In a Time interview, Shepard Smith revealed he has little regard for the Trump propaganda machine that goes on around him at Fox News.
Smith just signed a multiyear contract renewal and, apparently, he felt the freedom to speak his mind. Clearly, concern for how Fox has turned into Trump TV is very much on his mind these days. For example, Time reports that Smith considered leaving his job (all emphases mine):
Being the old-fashioned anchorman and reporter at a network known for new-fashioned provocation and opinion may be the hardest job at Fox News, and one Smith mused about walking away from over the course of two interviews this winter.
At least one reason Smith decided to remain was his worry that Fox would not replace him with someone delivering facts and truth:
He’s decided to stay in some part because the times are so precarious. In his telling, before he signed his new contract, he was nervous about what would come on Fox’s air after he left. “To stop doing it would be bad because I think that there is a need for it and I know the degree to which we care about it and focus on it and we want it to be as perfect as it can be. And I wonder, if I stopped delivering the facts, what would go in its place in this place that is most watched, most listened, most viewed, most trusted? I don’t know.”
Time also noted the “increasingly uneasy” relationship between Smith and the opinion hosts at Fox.
In November 2017, Smith briskly and effectively debunked the “Uranium One” conspiracy theory, a particular bugbear of Hannity’s. Reporting live on the air in the hours after the February school shooting in Parkland, Fla., Smith read a list of schools that had endured fatal gun violence since Columbine. And this month, Smith said on-air that the president, who’d called for raising the age limit for buying firearms, had caved under political pressure: “The president told the kids at Parkland, ‘I’ll go strong on this, I’ll work on this age thing,’” Smith said. “And then he met with the NRA.” Smith’s treatment of these stories—and how that treatment differs from his opinion-host colleagues’—hasn’t gone unnoticed. Hannity, who wove the Uranium One scandal into his ongoing saga of Hillary Clinton’s mendacity, has called Smith “so anti-Trump.”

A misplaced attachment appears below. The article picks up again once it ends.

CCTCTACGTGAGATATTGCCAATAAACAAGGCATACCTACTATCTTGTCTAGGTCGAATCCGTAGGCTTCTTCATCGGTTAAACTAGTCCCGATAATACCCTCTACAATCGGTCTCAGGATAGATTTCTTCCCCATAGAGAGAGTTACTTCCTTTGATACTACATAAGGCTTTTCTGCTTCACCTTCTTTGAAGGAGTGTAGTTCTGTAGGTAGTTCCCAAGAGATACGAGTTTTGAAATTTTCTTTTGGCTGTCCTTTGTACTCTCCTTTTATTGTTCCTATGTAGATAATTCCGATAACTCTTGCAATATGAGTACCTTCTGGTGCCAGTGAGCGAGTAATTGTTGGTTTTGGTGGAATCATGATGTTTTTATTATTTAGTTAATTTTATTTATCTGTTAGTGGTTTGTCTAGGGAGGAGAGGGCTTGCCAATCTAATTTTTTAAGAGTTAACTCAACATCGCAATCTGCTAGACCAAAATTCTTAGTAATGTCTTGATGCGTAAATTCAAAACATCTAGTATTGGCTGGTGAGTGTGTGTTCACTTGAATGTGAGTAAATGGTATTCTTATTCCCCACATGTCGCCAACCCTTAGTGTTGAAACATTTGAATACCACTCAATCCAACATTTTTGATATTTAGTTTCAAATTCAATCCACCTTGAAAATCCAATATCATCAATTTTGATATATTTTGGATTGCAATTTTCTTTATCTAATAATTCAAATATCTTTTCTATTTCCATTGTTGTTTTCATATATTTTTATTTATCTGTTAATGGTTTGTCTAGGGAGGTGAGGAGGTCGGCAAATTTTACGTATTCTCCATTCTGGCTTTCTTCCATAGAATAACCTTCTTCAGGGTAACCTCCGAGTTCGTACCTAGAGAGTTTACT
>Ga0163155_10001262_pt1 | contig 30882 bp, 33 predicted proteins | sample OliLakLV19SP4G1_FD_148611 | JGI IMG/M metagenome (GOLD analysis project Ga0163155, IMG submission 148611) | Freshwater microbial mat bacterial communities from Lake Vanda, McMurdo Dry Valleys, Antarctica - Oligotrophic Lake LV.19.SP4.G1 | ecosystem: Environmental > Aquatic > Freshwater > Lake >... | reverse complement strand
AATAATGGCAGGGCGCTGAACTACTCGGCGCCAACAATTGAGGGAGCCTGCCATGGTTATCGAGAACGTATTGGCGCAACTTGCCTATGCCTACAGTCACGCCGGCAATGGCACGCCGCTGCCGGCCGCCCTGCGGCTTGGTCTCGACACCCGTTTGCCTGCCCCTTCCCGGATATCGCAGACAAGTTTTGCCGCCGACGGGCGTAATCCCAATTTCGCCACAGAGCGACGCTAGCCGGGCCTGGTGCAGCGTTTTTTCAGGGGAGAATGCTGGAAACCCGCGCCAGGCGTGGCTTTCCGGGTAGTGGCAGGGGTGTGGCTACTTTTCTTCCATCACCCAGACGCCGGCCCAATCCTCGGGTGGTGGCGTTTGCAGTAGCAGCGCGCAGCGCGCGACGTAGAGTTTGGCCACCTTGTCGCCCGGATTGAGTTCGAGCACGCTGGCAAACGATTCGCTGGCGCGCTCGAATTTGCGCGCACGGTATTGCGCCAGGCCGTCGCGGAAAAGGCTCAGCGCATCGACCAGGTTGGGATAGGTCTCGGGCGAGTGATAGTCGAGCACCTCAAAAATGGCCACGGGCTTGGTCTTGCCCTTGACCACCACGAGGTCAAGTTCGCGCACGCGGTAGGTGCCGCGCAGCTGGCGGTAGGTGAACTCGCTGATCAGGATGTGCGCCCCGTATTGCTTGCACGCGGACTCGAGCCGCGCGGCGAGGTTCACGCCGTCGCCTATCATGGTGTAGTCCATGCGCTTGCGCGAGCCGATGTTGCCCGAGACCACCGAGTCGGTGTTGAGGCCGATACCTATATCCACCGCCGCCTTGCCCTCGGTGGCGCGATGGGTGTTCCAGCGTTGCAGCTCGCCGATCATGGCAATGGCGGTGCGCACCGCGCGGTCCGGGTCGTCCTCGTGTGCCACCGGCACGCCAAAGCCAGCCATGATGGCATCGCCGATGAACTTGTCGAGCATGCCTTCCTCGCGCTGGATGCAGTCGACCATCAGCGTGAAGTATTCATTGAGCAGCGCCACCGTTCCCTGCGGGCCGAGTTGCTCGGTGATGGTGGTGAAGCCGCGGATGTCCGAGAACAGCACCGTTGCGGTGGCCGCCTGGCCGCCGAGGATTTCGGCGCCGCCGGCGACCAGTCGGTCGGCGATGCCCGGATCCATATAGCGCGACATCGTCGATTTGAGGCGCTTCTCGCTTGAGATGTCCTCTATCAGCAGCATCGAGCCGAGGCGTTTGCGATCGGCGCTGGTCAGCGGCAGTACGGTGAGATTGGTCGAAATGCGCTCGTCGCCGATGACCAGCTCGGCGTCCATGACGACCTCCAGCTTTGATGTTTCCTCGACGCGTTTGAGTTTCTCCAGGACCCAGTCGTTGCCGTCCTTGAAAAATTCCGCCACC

“I get it,” [Smith] says, “that some of our opinion programming is there strictly to be entertaining. I get that. I don’t work there. I wouldn’t work there. I don’t want to sit around and yell at each other and talk about your philosophy and my philosophy. That sounds horrible to me.”
“I know that [Trump] watches Fox & Friends in the morning, because he often tweets about it. But those aren’t the things I concern myself with. I try to find out what’s happening, as opposed to just listening to what they’re saying.”
“I think we have to make the wall between news and opinion as high and as thick and as impenetrable as possible. And I try to do that. And if I were doing this, there would be a lot more fact-based reporting, but it’s available for people who want it. I don’t know how badly they want it.”
I heartily recommend the full interview.
UPDATE: Sean Hannity and Laura Ingraham are very offended that Smith doesn't think they are journalists.
Correction: The quote about opinion programming there "strictly to be entertaining" was inadvertently omitted from the original version of this post.
(Smith image via screen grab)
If Shep left Fox and was replaced by some faux reporter/partisan like Trace Gallagher who sometimes fills in for Shep the ratings for that time slot would explode. I’m serious. I see fanboys all the time in a rage over Shep and claiming they’re boycotting his show. Let the MAGA mouth breathers have their afternoon propaganda feed from Trump TV. It’s not like they have critical thinking skills Shep can get through to.
On another network Shep would thrive. I know I’d watch him more often. While I respect Shep, as long as he’s on Trump TV his reporting isn’t going to be any better than his sources which too often trace back to the partisan Fox swamp.
Too funny! 🤣